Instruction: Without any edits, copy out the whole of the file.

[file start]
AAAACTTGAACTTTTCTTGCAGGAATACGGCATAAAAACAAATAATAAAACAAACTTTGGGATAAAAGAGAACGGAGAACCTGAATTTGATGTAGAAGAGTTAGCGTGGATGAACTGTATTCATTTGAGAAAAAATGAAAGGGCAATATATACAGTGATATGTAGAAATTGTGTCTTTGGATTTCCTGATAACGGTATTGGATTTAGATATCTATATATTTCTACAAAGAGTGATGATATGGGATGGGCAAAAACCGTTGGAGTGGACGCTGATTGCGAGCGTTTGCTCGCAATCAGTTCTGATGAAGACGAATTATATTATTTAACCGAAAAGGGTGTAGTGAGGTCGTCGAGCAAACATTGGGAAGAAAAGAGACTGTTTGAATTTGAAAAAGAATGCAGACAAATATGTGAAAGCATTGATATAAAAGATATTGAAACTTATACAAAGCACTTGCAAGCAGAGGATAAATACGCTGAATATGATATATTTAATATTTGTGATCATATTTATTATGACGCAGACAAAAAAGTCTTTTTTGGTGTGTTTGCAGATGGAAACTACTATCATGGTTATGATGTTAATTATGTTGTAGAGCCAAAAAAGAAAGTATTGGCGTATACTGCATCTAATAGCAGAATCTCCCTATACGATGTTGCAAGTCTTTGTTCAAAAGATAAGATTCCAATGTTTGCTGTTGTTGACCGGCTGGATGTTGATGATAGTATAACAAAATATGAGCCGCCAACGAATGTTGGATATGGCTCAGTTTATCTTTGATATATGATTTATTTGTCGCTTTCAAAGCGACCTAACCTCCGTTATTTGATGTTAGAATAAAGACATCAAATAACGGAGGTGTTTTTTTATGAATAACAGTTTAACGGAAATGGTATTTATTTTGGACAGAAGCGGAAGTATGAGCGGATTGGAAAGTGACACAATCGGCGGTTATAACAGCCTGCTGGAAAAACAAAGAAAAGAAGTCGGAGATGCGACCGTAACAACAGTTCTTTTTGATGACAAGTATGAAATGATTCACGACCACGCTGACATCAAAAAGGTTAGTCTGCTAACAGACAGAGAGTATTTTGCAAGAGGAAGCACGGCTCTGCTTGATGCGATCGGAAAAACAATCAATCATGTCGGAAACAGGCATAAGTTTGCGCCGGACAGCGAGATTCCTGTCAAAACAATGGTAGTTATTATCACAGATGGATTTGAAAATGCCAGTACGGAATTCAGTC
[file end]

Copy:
AAAACTTGAACTTTTCTTGCAGGAATACGGCATAAAAACAAATAATAAAACAAACTTTGGGATAAAAGAGAACGGAGAACCTGAATTTGATGTAGAAGAGTTAGCGTGGATGAACTGTATTCATTTGAGAAAAAATGAAAGGGCAATATATACAGTGATATGTAGAAATTGTGTCTTTGGATTTCCTGATAACGGTATTGGATTTAGATATCTATATATTTCTACAAAGAGTGATGATATGGGATGGGCAAAAACCGTTGGAGTGGACGCTGATTGCGAGCGTTTGCTCGCAATCAGTTCTGATGAAGACGAATTATATTATTTAACCGAAAAGGGTGTAGTGAGGTCGTCGAGCAAACATTGGGAAGAAAAGAGACTGTTTGAATTTGAAAAAGAATGCAGACAAATATGTGAAAGCATTGATATAAAAGATATTGAAACTTATACAAAGCACTTGCAAGCAGAGGATAAATACGCTGAATATGATATATTTAATATTTGTGATCATATTTATTATGACGCAGACAAAAAAGTCTTTTTTGGTGTGTTTGCAGATGGAAACTACTATCATGGTTATGATGTTAATTATGTTGTAGAGCCAAAAAAGAAAGTATTGGCGTATACTGCATCTAATAGCAGAATCTCCCTATACGATGTTGCAAGTCTTTGTTCAAAAGATAAGATTCCAATGTTTGCTGTTGTTGACCGGCTGGATGTTGATGATAGTATAACAAAATATGAGCCGCCAACGAATGTTGGATATGGCTCAGTTTATCTTTGATATATGATTTATTTGTCGCTTTCAAAGCGACCTAACCTCCGTTATTTGATGTTAGAATAAAGACATCAAATAACGGAGGTGTTTTTTTATGAATAACAGTTTAACGGAAATGGTATTTATTTTGGACAGAAGCGGAAGTATGAGCGGATTGGAAAGTGACACAATCGGCGGTTATAACAGCCTGCTGGAAAAACAAAGAAAAGAAGTCGGAGATGCGACCGTAACAACAGTTCTTTTTGATGACAAGTATGAAATGATTCACGACCACGCTGACATCAAAAAGGTTAGTCTGCTAACAGACAGAGAGTATTTTGCAAGAGGAAGCACGGCTCTGCTTGATGCGATCGGAAAAACAATCAATCATGTCGGAAACAGGCATAAGTTTGCGCCGGACAGCGAGATTCCTGTCAAAACAATGGTAGTTATTATCACAGATGGATTTGAAAATGCCAGTACGGAATTCAGTC